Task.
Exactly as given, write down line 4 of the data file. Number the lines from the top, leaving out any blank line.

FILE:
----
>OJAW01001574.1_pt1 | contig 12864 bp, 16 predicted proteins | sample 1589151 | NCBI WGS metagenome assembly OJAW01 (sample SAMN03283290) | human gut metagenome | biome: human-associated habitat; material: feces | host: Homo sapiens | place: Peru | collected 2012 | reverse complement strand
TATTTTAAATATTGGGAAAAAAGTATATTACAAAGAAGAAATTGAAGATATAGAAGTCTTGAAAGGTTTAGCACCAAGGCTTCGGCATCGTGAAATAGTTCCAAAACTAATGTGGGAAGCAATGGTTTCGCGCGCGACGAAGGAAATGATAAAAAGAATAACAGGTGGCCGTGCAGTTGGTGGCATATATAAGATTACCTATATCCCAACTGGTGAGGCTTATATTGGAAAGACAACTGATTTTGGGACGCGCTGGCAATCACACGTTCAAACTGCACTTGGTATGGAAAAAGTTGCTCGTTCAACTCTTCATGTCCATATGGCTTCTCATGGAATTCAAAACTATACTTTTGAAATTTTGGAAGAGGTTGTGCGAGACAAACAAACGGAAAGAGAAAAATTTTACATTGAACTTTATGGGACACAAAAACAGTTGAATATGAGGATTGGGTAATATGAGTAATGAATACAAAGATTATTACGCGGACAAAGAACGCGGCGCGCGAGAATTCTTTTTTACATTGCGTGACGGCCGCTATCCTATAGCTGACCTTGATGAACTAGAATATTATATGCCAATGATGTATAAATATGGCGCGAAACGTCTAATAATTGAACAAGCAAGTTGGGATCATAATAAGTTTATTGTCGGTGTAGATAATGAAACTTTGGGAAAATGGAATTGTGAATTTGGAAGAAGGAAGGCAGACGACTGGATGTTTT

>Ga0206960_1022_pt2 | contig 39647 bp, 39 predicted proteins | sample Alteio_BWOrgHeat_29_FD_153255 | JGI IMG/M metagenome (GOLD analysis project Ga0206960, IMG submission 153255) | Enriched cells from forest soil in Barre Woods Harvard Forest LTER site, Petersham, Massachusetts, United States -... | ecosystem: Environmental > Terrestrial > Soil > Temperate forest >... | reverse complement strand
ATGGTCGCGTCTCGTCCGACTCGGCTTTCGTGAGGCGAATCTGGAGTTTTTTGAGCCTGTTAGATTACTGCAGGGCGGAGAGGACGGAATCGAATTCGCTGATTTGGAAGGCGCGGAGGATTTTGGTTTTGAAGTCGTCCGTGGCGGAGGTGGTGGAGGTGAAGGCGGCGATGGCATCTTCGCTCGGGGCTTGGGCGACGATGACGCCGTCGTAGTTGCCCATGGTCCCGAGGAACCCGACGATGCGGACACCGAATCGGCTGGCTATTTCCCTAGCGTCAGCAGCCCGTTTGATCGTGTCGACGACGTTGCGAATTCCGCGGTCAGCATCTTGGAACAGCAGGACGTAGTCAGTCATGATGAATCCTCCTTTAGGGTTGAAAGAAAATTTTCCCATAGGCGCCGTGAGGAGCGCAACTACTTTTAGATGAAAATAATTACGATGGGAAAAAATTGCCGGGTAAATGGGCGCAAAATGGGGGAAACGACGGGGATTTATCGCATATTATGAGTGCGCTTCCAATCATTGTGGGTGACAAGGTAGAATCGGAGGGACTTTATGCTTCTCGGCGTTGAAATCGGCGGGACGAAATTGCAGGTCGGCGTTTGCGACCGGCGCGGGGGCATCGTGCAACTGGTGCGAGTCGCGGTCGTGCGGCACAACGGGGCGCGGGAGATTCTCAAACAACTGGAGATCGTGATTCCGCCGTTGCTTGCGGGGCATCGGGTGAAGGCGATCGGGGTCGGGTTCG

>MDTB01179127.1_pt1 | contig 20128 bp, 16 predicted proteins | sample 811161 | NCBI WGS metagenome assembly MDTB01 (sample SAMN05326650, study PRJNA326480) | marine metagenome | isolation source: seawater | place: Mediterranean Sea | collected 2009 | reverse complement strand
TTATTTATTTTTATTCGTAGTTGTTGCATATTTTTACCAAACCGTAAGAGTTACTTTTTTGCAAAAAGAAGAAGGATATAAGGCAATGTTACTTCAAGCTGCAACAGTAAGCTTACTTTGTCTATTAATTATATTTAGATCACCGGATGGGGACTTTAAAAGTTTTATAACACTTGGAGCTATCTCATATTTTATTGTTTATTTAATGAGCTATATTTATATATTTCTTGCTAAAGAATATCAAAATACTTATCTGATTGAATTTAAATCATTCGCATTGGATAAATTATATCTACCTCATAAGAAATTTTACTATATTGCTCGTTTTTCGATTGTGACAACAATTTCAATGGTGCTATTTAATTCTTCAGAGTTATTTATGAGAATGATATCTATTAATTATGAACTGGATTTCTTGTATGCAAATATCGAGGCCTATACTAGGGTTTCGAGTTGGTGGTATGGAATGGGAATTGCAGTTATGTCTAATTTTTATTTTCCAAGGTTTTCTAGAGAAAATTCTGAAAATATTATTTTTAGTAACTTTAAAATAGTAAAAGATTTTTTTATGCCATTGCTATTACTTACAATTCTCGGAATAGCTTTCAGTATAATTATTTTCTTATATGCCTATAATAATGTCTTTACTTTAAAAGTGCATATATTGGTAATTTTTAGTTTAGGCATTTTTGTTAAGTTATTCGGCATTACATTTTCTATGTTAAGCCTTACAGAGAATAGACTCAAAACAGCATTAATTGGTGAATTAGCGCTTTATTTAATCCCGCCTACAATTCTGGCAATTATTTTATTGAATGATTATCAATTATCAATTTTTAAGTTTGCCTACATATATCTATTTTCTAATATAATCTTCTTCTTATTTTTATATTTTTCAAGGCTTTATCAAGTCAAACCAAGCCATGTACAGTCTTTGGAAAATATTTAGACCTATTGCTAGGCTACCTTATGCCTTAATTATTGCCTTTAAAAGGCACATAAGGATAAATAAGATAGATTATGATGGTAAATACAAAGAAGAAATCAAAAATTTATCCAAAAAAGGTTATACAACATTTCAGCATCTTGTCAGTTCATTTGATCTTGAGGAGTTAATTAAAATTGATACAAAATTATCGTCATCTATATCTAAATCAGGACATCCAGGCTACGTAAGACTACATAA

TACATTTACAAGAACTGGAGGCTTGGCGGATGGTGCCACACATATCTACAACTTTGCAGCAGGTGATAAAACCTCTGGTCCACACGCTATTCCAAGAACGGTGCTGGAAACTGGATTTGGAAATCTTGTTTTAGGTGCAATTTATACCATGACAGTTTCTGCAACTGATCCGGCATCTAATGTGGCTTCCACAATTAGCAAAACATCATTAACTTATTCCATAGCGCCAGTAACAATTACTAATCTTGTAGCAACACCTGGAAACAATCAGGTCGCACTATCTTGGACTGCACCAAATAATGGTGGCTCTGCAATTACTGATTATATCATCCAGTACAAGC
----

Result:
ATGGTCGCGTCTCGTCCGACTCGGCTTTCGTGAGGCGAATCTGGAGTTTTTTGAGCCTGTTAGATTACTGCAGGGCGGAGAGGACGGAATCGAATTCGCTGATTTGGAAGGCGCGGAGGATTTTGGTTTTGAAGTCGTCCGTGGCGGAGGTGGTGGAGGTGAAGGCGGCGATGGCATCTTCGCTCGGGGCTTGGGCGACGATGACGCCGTCGTAGTTGCCCATGGTCCCGAGGAACCCGACGATGCGGACACCGAATCGGCTGGCTATTTCCCTAGCGTCAGCAGCCCGTTTGATCGTGTCGACGACGTTGCGAATTCCGCGGTCAGCATCTTGGAACAGCAGGACGTAGTCAGTCATGATGAATCCTCCTTTAGGGTTGAAAGAAAATTTTCCCATAGGCGCCGTGAGGAGCGCAACTACTTTTAGATGAAAATAATTACGATGGGAAAAAATTGCCGGGTAAATGGGCGCAAAATGGGGGAAACGACGGGGATTTATCGCATATTATGAGTGCGCTTCCAATCATTGTGGGTGACAAGGTAGAATCGGAGGGACTTTATGCTTCTCGGCGTTGAAATCGGCGGGACGAAATTGCAGGTCGGCGTTTGCGACCGGCGCGGGGGCATCGTGCAACTGGTGCGAGTCGCGGTCGTGCGGCACAACGGGGCGCGGGAGATTCTCAAACAACTGGAGATCGTGATTCCGCCGTTGCTTGCGGGGCATCGGGTGAAGGCGATCGGGGTCGGGTTCG